Friday, September 10, 2010

10 years later: Candlelight Memorial for Backstreet Shooting Victims

Ten years ago Ronald Edward Gay, a 53-year-old, mentally unstable drifter, tired of being teased about his name, told witnesses at a downtown Roanoke bar that he was going to "waste some faggots." He walked the few blocks to the Backstreet Cafe, a local LGBT watering hole, burst in and opened fire, randomly shooting seven people as they celebrated a birthday. Danny Lee Overstreet, 43, died at the scene.

In the wake of the shooting, a candlelight vigil was held at the scene of the shooting on Salem Ave. Hundreds of people, including the mayor, city council members, civic leaders and ordinary citizens turned out at in a show of support for our community in a way that had never been seen before and hasn't been seen since. Speaker after speaker proclaimed that Roanoke was a tolerant and welcoming place and that the actions of Ronald Gay were an isolated incident by a mentally ill outsider. I remember someone being quoted in the press saying "Roanoke's not like this."

Over a thousand people, including Paul and I, attended Danny Overstreet's funeral service. Executives from Verizon, where Danny and Paul both worked, flew in to attend the service and gave employees the afternoon off so they could say a final farewell to their friend and coworker. There was talk at the time that Fred Phelps and his band of wackos from Westboro Baptist were planning to protest the service, but they were no shows.

The shooting drew national and international attention. Ted Koppel of ABC's "Nightline" came to Roanoke and held a televised town hall meeting at the Jefferson Center to talk about what this event meant to the people of this small mountain community. Religious leaders from miles around lined up to take their turn at the podium to condemn homosexuality. I remember watching them thumb through their bibles looking for just the right passage that would add just the right amount of salt to our community's wounds and thinking, "Roanoke's not like this? Yeah, right."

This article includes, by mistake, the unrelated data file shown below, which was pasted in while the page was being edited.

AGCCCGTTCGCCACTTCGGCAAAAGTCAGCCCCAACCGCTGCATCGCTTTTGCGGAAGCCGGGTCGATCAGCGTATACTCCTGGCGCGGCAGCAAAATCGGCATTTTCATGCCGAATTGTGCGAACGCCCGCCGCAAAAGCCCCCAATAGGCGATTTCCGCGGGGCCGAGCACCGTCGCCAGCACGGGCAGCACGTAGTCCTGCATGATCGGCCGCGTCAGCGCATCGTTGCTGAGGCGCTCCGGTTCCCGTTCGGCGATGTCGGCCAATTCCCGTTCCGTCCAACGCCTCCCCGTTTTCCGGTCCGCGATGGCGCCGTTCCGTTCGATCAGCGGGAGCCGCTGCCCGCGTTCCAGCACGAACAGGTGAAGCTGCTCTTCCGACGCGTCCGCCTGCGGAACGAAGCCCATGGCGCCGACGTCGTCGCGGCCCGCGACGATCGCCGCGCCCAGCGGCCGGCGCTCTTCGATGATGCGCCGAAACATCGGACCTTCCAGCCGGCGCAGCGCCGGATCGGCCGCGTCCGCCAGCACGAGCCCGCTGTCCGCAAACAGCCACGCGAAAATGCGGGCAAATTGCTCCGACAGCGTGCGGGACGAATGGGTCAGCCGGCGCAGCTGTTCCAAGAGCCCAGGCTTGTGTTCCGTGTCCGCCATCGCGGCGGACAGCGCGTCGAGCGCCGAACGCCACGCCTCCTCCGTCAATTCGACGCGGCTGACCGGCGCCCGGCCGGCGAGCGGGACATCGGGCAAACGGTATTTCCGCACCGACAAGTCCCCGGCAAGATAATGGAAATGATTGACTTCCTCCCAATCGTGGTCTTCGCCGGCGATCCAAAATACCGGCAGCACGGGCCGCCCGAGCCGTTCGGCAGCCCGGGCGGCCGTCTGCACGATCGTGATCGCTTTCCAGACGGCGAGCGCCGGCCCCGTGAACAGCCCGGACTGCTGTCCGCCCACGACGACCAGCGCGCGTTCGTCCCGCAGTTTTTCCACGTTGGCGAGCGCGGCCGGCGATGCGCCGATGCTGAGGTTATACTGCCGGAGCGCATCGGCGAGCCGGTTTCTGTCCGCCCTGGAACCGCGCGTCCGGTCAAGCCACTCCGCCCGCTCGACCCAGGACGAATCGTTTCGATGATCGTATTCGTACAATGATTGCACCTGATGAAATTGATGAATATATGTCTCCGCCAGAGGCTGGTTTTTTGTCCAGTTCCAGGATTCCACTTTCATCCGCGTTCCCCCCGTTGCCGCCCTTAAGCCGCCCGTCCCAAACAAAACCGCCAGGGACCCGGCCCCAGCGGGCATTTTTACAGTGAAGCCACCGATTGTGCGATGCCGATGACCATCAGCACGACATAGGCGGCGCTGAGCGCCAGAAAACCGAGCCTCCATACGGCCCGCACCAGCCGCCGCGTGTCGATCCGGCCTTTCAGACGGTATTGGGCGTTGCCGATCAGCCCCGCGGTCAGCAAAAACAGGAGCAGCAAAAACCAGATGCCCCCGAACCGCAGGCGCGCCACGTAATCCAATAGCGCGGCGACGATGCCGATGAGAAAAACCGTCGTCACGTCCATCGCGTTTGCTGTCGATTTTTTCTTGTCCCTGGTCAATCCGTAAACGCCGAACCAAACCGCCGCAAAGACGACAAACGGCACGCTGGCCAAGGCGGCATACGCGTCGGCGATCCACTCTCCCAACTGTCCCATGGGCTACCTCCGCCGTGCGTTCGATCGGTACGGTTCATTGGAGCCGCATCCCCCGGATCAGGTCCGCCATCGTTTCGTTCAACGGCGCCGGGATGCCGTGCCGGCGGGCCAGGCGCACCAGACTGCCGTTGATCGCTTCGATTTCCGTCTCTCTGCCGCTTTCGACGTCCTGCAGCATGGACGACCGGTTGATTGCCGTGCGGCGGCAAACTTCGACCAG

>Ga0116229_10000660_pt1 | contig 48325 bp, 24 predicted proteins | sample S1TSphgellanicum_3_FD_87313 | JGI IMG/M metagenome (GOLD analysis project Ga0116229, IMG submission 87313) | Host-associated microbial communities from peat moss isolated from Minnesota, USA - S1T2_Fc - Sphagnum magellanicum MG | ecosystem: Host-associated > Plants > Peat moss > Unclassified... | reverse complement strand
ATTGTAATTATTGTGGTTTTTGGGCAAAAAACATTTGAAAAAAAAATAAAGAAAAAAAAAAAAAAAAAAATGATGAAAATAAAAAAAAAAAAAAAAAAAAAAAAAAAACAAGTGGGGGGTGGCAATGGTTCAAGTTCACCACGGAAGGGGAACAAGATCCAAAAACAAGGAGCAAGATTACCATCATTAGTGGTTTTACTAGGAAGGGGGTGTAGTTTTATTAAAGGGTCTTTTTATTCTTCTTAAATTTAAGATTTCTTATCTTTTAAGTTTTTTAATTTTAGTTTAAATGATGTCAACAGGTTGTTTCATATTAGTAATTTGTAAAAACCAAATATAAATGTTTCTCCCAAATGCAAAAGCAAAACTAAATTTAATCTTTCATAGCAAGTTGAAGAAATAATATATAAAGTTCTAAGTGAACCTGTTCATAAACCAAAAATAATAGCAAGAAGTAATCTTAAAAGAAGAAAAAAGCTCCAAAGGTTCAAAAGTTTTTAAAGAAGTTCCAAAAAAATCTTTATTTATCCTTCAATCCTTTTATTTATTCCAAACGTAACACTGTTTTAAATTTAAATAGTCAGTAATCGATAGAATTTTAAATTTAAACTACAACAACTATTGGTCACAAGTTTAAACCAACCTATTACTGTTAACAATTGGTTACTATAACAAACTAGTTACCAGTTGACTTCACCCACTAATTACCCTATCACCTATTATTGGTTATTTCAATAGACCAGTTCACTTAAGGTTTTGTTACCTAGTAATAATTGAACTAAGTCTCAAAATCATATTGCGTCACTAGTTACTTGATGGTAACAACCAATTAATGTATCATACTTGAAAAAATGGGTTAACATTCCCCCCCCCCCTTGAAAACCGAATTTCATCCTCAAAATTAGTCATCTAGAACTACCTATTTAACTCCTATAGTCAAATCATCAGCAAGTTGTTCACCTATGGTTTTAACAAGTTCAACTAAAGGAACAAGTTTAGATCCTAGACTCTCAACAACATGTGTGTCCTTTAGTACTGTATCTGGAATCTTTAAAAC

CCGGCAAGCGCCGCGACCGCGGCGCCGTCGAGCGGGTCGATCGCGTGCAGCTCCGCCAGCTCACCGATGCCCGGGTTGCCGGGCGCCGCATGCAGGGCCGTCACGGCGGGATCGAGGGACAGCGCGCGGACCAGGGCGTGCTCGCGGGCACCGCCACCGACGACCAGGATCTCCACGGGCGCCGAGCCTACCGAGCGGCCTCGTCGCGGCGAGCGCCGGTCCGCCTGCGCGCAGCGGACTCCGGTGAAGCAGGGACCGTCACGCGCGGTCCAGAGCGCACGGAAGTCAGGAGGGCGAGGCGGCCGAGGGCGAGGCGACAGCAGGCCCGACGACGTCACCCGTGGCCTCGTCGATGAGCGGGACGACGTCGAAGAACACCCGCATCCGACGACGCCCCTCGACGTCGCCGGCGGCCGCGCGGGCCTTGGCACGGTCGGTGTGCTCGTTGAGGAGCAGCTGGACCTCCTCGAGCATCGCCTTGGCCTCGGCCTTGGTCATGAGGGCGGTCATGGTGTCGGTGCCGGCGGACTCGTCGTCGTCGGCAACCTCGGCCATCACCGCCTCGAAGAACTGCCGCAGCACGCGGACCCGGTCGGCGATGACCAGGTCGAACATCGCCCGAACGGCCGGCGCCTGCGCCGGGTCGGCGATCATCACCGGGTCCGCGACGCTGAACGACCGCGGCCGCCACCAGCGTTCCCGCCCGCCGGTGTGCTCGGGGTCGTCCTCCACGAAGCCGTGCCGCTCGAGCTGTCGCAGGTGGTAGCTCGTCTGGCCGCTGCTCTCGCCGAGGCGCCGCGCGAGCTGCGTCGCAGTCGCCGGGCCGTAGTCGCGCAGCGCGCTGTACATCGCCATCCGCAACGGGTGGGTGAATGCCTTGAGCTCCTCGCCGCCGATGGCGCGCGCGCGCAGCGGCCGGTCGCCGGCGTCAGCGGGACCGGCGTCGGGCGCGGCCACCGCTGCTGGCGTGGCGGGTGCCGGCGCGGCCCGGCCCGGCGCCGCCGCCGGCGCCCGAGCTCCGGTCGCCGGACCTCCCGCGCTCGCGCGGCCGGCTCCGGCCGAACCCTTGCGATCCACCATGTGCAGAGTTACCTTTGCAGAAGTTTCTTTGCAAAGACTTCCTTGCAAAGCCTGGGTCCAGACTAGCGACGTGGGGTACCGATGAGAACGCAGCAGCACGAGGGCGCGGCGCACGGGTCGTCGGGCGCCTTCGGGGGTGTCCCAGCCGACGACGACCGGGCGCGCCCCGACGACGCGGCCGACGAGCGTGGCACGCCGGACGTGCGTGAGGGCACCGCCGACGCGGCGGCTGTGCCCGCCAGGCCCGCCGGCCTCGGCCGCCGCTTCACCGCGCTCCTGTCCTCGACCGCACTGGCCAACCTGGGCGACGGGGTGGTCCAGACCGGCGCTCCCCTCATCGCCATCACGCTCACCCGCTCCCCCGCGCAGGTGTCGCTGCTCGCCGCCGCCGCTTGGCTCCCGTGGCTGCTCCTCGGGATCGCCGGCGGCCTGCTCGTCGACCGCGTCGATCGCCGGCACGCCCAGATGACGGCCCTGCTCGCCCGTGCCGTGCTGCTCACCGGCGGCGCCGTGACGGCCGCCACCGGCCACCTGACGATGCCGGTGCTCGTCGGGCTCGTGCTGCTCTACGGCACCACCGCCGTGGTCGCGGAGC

Danny Overstreet was killed at the Backstreet Cafe.
 The Backstreet shooting could have been -- should have been -- a turning point for Roanoke's LGBT community. There were many at the time, including me, that believed the incident would break us out of our collective apathy and be a catalyst for change in Virginia. Sadly, we were all mistaken. In the years since the tragedy, our rights have been deliberately and systematically stripped away from us while we pretended not to notice. It's as if we were collectively saying, "Getting involved is too hard. Let somebody else do it."

Ten years later, somebody else is doing something and asking you to get off your ass and do something too.

There is a candlelight memorial planned to remember Danny and his friends, many of whom are no longer with us. The gathering will take place in front of the Backstreet Cafe at 356 Salem Ave, in Roanoke. Attendees should begin assembling at 9:30 pm. The service will begin at 9:50. This event is being organized by Frank House of Roanoke Equality, Rev. Joe Cobb of MCC of the Blue Ridge and The Drop-in Center.

I encourage you all to plan on attending this event. Visit the event page on Facebook for more information. The time for change is long past. Let's not waste another second allowing our leaders -- and the bigots that we allowed to be elected -- to violate our rights. I'll be there. I hope you will be too.
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1 comment:

  1. Thank you Steven for this article. I was not here in Roanoke back then. It is so important I think,for those who were here then to look back,to remember, and to even grieve as some may need to.

    It is also vitally important to look at the present, and to ask "where are we GLBT- this, our civil rights struggle..?" Have we had enough oppression yet? Well let me say,I have had much more than enough !!


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